You can read many authoritative treatises about boats and lightning, and they’re all full of crap. There is only one thing we know for sure about lightning: It is unpredictable.
An acquaintance recently introduced me to a fellow sailor, saying, “You got run over by a container ship. He got struck by lightning.”
I reflexively asked, “Did it zap all your electronics?”
“No, it blew a 2 x 3 foot hole out the side of the boat and she sank in twenty seconds.”
He was sailing solo in the vicinity of Drakes Bay, Costa Rica, also very close to Isla ... Read More
We were sailing back to the Spaulding Marine Center from a successful first charter on our 1885 gaff-rigged sloop Freda. We left the charter guests at the Ferry Building, set sail, and managed to lay Sausalito in one tack on the ebb. Volunteer crew Rob and I quaffed artisanal cheeses and fresh figs, leftover from the charter, as we enjoyed spectacular Bay sailing aboard the oldest sailing yacht on the West Coast. I was feeling so cocky about it that I suggested, “People always drop her sails and motor the last mile to Spaulding. There’s plenty of room by ...
I’m two months into my new job as General Manager of the Spaulding Marine Center, in Sausalito, California. According to Google Maps, work is 2.4 miles from my house. Have I ridden my bike to work? Of course not.
A non-profit boatyard? Yes, all proceeds from boatyard operations go to restoration projects, education, outreach, and other do-gooder stuff. We (meaning Spaulding) owns Freda, the “Matriarch of San Francisco Bay,” the oldest sailing yacht on the West Coast. She was originally built in 1885, and the subject of a half million dollar, decade-long, museum quality restoration:
I’d never sailed ... Read More
Yes, I like crossing oceans and making great landfalls, but I’m obsessed with the smaller crevices of our watery world.
My mom built a shack on the beach in Baja 35 years ago, and passed it on to me. The shack sits about 20 miles south of San Felipe, near the top of the Gulf of California (Sea of Cortez). The tidal range is over twenty feet. During the highest tides the desert floods, and what is normally dry land becomes accessible by water. It’s very bizarre and heady to paddle a kayak or sail a windsurfer across mud flats ... Read More
My original announcement of the movie is here. There has been little news since, but the production company has thrown us a few bones:
1. It’s actually happening! There is going to be a mainstream movie about Donald Crowhurst and the 1968 Sunday Times Golden Globe Race, starring Oscar best actor winner Colin Firth as Crowhurst, and Rachel Weisz as Clare Crowhurst. This is likely to be the biggest movie ever made about sailing, or at least sailboat racing. They couldn’t have chosen a more fascinating and portentous moment in our sport.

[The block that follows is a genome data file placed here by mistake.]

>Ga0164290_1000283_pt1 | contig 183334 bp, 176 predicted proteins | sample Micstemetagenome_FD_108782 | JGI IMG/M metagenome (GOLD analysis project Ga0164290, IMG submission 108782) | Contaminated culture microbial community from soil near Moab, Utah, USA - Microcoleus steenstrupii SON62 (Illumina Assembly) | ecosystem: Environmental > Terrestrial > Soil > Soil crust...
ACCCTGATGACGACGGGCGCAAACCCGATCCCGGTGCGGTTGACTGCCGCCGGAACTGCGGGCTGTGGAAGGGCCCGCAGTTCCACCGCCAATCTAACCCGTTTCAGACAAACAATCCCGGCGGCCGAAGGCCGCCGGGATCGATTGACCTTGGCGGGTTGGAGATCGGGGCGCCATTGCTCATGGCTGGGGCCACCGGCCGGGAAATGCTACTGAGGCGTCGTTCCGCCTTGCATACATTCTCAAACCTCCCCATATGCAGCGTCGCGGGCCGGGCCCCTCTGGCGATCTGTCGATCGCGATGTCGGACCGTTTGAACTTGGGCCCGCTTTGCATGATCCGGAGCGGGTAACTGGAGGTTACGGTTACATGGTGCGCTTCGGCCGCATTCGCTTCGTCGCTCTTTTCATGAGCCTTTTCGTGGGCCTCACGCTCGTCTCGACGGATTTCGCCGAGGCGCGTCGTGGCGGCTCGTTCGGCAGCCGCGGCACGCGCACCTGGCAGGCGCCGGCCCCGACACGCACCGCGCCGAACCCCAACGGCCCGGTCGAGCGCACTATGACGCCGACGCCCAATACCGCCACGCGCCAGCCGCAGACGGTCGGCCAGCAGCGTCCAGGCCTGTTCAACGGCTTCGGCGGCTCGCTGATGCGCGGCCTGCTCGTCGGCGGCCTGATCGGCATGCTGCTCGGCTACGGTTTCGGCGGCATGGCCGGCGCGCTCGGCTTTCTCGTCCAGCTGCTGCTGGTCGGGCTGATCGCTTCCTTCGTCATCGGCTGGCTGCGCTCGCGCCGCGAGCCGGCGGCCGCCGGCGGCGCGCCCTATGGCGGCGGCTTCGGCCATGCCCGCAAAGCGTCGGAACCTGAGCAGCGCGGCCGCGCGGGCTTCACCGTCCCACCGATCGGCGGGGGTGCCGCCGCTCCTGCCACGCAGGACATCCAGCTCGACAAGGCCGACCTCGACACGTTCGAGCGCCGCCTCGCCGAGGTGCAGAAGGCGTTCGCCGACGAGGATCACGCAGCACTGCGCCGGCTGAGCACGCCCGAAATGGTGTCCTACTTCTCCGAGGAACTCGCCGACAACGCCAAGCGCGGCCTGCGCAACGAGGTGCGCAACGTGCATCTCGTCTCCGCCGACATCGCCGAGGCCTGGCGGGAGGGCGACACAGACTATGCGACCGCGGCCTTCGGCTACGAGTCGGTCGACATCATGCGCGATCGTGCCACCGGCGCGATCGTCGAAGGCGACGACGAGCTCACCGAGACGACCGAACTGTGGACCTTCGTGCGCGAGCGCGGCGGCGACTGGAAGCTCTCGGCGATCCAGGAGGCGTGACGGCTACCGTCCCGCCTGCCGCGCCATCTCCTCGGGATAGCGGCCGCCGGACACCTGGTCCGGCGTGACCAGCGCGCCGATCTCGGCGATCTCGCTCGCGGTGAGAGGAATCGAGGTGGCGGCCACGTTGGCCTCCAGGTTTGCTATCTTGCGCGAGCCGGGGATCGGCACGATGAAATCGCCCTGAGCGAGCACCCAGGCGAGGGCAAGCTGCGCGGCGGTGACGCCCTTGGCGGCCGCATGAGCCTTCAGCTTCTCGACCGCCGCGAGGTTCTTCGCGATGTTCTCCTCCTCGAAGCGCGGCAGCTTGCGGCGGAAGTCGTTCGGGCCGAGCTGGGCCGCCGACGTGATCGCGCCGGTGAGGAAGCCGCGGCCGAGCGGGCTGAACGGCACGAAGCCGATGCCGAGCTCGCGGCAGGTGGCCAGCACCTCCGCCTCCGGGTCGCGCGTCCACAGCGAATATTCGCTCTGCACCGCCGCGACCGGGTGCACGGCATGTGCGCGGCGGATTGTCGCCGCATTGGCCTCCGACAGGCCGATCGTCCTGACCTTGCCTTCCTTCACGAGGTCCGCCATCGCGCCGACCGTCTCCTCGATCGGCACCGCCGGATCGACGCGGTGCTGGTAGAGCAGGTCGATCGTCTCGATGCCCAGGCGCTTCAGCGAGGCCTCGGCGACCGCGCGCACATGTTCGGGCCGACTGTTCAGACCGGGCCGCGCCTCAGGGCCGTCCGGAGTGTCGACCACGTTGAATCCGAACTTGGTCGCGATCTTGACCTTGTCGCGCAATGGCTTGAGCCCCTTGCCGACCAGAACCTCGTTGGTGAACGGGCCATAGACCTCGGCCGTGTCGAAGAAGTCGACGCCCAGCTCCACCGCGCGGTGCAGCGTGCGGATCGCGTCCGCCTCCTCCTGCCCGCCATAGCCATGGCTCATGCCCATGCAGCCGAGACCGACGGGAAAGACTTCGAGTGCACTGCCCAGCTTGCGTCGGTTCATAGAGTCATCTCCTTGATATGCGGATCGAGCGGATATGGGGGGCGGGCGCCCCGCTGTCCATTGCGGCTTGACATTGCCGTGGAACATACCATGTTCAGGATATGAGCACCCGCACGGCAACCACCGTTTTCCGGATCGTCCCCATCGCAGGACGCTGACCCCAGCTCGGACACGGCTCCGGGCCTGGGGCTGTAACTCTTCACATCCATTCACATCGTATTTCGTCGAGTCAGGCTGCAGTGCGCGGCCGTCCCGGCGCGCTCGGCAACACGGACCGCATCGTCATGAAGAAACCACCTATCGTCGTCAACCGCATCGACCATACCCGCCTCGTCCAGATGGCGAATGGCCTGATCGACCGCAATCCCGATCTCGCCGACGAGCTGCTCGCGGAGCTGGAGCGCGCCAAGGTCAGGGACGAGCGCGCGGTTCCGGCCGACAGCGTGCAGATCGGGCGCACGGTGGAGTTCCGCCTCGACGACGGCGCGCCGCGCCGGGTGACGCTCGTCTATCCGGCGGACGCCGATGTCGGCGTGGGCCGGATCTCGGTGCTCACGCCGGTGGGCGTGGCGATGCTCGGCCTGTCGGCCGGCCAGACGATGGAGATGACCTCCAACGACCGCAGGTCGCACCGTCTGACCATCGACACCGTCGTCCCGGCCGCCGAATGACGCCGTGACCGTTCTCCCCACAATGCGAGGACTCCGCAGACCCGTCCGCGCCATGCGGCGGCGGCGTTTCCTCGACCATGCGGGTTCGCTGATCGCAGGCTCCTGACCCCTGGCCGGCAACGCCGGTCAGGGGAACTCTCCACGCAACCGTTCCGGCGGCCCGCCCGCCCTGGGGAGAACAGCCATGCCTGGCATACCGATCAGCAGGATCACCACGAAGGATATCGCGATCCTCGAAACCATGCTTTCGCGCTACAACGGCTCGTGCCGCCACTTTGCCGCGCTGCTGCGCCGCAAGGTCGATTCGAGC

2. They released the photo above. That’s ... Read More
One of my boat’s stainless steel water tanks has always had a hole in it, and a series of patches, the last of which held for twenty years, until it failed last week. Here are the tanks, under my floors and settees, meaning replacing them is out of the question, or at least worth a lot of time futzing with patches:
After circumnavigating for ten years on an old boat with not only a water tank with a hole in it, but steel fuel tanks with holes in them, I’ve developed a more nuanced approach to patches. I made it ... Read More
The cigarette lighter plug/receptacle has long been the de facto standard to connect portable 12-Volt devices, and it sucks. Nobody smokes anymore. It’s bulky, insecure, makes poor electrical contact, and can’t carry high current. It’s got to be the only electrical connector in the history of electrical connectors with a compression spring that is constantly trying to break the connection.
I suffered many a night when the only difference between a good sleep and waking up in a pool of sweat, ravaged by mosquitoes, was a 12-Volt fan plugged into a cigarette receptacle above my bunk. If I so much ... Read More
I received sad news from my dad last night that Bill Ficker passed away last week. As a racing skipper, Bill won both the America’s Cup and the Star Worlds. For those of us who know what that means, enough said.
I knew Bill, through my dad, my whole life, and I’d see him at my dad’s coffee klatch when I visited. At this coffee klatch, which didn’t have any slouches when it came to sailing, Bill was always the alpha dog, yet patient, unassuming, and shy about his accomplishments. The last time I saw him at the coffee klatch ... Read More
Like many V-berths, mine was designed to be two bunks, but by putting a board and a cushion between them it becomes a double berth. Since the cushion in the middle is called a keystone cushion by the upholstery people, we’ll call the board the keystone board.
On my boat the keystone board and cushion are in place nearly 100% of the time, creating my captain’s cabin, roughly the size of a queen-sized bed. Below the keystone board is seldom seen, but this is some primo storage, accessed from aft, and visible looking forward from the main cabin. During my ... Read More
To be a true marine carpenter is to live in the high country of the craft, because boats are curved every which way. There is seldom a right angle, seldom even a simple beveled angle, because all those intersecting curves mean that every place two pieces of material join together is a compound angle. To put a finer point on it, terrestrial carpenters can frame a four-bedroom house in a day or two. A team of talented marine carpenters can frame a 40-foot wooden boat in a couple of months? A couple of years?
I am not a marine carpenter, ... Read More